Possibly yes. The lawyer will likely file for a rule to show cause in front of the Judge who can order you arrested if there was not good reason you failed to show. Subpoenas are not a joke. Please take them very seriously.
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If you failed to show for a deposition, call the attorney who issued the subpoena. The attorney will be deciding whether to ask the judge for an order to show cause as to why you did not appear at the deposition. If you fail to show up to the show cause hearing, the judge may issue a warrant for your arrest at that point. There is usually a step in between, in other words.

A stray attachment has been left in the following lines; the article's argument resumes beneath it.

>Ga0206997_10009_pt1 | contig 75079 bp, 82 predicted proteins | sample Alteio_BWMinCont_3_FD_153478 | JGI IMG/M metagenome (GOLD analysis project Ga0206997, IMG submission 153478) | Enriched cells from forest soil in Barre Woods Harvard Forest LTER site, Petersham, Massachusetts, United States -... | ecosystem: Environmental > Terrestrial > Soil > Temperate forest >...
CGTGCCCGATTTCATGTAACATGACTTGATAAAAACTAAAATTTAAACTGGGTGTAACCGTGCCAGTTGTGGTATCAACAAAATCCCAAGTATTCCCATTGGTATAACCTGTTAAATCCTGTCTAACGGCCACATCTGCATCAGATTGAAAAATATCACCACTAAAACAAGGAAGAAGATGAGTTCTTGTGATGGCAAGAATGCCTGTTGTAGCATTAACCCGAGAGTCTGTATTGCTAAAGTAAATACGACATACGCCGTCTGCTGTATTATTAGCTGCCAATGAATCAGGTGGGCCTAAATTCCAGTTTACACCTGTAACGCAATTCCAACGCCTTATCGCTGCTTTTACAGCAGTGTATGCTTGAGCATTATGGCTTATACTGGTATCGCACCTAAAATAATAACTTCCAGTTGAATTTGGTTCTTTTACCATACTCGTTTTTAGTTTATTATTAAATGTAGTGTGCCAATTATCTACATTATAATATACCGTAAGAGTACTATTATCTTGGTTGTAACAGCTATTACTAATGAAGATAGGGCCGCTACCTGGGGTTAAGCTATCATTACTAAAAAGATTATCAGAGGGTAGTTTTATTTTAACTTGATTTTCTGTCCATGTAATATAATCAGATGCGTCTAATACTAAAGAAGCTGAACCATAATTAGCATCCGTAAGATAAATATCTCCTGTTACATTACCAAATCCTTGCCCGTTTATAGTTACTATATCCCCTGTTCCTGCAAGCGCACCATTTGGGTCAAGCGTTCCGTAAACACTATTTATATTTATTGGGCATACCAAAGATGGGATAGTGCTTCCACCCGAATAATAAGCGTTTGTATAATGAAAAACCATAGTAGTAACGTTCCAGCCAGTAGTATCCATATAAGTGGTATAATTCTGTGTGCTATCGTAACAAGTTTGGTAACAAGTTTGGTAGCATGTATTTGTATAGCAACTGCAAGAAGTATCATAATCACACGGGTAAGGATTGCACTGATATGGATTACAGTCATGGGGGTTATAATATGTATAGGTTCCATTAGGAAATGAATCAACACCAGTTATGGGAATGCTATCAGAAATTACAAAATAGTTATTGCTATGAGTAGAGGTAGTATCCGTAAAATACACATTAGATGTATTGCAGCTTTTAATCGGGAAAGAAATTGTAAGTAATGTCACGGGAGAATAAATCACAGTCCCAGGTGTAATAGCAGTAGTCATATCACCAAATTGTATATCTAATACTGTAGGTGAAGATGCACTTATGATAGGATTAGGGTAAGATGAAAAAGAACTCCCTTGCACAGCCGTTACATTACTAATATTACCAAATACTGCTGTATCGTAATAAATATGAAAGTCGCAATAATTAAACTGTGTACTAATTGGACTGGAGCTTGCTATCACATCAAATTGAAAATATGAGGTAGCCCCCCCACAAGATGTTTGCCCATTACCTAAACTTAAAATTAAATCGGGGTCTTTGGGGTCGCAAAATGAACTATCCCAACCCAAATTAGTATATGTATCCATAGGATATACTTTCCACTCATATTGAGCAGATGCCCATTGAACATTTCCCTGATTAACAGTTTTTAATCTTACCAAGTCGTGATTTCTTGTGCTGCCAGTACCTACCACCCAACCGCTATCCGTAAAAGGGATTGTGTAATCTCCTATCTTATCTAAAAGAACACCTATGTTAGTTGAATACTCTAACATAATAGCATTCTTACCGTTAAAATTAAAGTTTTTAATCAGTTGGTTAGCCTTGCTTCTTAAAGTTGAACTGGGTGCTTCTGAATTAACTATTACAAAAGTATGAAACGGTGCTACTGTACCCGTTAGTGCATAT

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Yes, a warrant could be issued. The more likely outcome is the attorney who subpoenaed you, will file a motion to show cause. If the judge grants the motion to show cause, you will be sent a summons or notice to appear before that judge to explain why you should not be held in contempt for failing to abide by the subpoena.
Maybe. Sometimes, a witness' failure to appear indicates a low interest level is in the case. Depending upon the case, when a civilian witness fails to appear, that tells me that the State has problems with proving their case, and I lay low and don't call it to anyone's attention. Then, I announce ready for trial. By the time the State puts 2 and 2 together, the case has been dropped or resolved in some other acceptable fashion. A judge could issue a warrant, called a writ of bodily attachment, but that is the exception, NOT the rule.
Possibly. It depends on whether the attorney that ordered you to the depo did a rule to show cause.
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